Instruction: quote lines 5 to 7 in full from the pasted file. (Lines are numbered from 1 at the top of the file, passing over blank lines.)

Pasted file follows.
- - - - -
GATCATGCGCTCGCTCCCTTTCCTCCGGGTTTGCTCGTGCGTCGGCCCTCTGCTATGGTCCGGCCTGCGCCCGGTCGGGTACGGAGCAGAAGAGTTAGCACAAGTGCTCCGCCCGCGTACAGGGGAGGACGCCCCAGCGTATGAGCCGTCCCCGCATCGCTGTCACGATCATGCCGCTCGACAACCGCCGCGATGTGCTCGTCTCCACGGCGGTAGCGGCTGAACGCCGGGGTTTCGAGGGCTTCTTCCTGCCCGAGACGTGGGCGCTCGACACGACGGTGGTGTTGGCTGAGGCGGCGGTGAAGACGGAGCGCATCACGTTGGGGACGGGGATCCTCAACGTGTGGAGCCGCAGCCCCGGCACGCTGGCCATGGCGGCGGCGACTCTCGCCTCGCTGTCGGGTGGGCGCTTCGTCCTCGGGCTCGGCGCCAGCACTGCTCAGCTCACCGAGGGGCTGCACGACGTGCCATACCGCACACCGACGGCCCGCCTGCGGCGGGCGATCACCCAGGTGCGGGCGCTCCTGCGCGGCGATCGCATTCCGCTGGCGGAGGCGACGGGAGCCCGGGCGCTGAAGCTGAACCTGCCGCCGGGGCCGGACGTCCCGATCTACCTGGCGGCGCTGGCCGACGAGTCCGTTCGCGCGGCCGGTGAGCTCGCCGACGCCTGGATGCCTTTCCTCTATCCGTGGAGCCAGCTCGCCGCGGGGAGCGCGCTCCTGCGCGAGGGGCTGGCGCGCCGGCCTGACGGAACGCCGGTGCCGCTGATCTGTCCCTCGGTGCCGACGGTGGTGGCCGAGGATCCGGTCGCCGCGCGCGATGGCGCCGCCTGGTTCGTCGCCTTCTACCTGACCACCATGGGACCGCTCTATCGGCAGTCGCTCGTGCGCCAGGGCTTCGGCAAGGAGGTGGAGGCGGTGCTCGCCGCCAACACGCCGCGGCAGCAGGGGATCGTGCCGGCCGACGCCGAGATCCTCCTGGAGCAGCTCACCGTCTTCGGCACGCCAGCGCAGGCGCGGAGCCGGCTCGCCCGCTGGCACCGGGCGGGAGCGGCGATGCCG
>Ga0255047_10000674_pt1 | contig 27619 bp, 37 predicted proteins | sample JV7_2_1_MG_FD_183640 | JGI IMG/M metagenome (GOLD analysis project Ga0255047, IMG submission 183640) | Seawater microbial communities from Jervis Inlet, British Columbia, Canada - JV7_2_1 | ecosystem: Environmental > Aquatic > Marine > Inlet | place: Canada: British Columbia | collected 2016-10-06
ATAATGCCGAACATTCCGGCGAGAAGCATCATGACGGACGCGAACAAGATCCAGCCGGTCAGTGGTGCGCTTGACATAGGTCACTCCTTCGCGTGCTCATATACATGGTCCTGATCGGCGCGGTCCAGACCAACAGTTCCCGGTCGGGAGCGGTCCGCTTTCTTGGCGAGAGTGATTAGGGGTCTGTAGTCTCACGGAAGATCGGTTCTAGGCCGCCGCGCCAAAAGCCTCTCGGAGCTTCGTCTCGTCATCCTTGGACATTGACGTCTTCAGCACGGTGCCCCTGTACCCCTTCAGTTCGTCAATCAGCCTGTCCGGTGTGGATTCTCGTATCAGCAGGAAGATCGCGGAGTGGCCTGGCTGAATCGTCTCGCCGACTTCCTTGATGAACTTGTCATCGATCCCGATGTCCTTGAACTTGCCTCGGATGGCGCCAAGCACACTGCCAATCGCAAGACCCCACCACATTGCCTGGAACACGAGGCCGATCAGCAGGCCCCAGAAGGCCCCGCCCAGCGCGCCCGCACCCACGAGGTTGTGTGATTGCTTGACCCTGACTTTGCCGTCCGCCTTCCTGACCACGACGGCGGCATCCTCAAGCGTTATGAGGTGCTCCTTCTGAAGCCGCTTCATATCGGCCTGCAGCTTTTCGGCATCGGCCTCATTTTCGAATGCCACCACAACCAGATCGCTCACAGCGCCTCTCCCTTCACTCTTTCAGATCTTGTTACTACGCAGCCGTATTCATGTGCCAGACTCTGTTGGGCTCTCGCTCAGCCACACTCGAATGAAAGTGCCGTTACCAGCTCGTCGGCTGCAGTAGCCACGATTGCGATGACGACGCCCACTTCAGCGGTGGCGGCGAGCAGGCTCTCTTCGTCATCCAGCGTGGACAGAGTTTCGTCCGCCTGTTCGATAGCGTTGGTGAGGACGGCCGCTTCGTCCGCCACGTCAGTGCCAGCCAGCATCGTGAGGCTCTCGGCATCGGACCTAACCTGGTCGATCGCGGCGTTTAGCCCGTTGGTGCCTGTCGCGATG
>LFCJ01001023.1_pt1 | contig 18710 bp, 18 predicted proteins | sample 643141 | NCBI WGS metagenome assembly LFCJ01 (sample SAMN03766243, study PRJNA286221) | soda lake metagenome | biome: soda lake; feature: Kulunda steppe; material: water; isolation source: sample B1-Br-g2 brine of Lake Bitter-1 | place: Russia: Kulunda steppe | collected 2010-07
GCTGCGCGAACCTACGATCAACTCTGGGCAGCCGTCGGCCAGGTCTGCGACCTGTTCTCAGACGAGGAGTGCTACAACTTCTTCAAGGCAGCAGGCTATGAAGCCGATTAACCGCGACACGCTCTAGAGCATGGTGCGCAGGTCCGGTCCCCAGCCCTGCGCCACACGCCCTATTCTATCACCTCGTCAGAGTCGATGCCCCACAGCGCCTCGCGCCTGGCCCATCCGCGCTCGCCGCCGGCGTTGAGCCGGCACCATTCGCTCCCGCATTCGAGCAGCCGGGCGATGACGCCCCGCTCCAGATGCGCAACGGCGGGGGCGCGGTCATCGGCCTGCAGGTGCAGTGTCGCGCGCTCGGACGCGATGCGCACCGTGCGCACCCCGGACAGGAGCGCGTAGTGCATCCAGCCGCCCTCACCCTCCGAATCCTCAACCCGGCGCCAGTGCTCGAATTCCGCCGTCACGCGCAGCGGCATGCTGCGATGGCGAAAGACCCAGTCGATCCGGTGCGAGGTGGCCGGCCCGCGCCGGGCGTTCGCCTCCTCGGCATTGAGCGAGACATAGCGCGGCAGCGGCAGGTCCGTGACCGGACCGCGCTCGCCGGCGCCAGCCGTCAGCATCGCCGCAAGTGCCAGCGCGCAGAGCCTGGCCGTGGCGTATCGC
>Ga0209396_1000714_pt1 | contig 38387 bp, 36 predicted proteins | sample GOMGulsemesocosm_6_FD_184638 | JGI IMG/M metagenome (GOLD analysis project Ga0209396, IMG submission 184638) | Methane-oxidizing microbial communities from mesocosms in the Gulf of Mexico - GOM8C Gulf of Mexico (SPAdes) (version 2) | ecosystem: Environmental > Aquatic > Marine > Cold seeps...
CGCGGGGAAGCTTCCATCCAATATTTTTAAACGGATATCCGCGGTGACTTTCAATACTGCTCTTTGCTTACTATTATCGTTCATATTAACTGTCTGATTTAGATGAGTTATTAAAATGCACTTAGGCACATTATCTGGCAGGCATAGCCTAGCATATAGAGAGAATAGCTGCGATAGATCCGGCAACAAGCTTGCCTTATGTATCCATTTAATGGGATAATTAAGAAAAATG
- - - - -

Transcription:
GCTGCGCGAACCTACGATCAACTCTGGGCAGCCGTCGGCCAGGTCTGCGACCTGTTCTCAGACGAGGAGTGCTACAACTTCTTCAAGGCAGCAGGCTATGAAGCCGATTAACCGCGACACGCTCTAGAGCATGGTGCGCAGGTCCGGTCCCCAGCCCTGCGCCACACGCCCTATTCTATCACCTCGTCAGAGTCGATGCCCCACAGCGCCTCGCGCCTGGCCCATCCGCGCTCGCCGCCGGCGTTGAGCCGGCACCATTCGCTCCCGCATTCGAGCAGCCGGGCGATGACGCCCCGCTCCAGATGCGCAACGGCGGGGGCGCGGTCATCGGCCTGCAGGTGCAGTGTCGCGCGCTCGGACGCGATGCGCACCGTGCGCACCCCGGACAGGAGCGCGTAGTGCATCCAGCCGCCCTCACCCTCCGAATCCTCAACCCGGCGCCAGTGCTCGAATTCCGCCGTCACGCGCAGCGGCATGCTGCGATGGCGAAAGACCCAGTCGATCCGGTGCGAGGTGGCCGGCCCGCGCCGGGCGTTCGCCTCCTCGGCATTGAGCGAGACATAGCGCGGCAGCGGCAGGTCCGTGACCGGACCGCGCTCGCCGGCGCCAGCCGTCAGCATCGCCGCAAGTGCCAGCGCGCAGAGCCTGGCCGTGGCGTATCGC
>Ga0209396_1000714_pt1 | contig 38387 bp, 36 predicted proteins | sample GOMGulsemesocosm_6_FD_184638 | JGI IMG/M metagenome (GOLD analysis project Ga0209396, IMG submission 184638) | Methane-oxidizing microbial communities from mesocosms in the Gulf of Mexico - GOM8C Gulf of Mexico (SPAdes) (version 2) | ecosystem: Environmental > Aquatic > Marine > Cold seeps...
CGCGGGGAAGCTTCCATCCAATATTTTTAAACGGATATCCGCGGTGACTTTCAATACTGCTCTTTGCTTACTATTATCGTTCATATTAACTGTCTGATTTAGATGAGTTATTAAAATGCACTTAGGCACATTATCTGGCAGGCATAGCCTAGCATATAGAGAGAATAGCTGCGATAGATCCGGCAACAAGCTTGCCTTATGTATCCATTTAATGGGATAATTAAGAAAAATG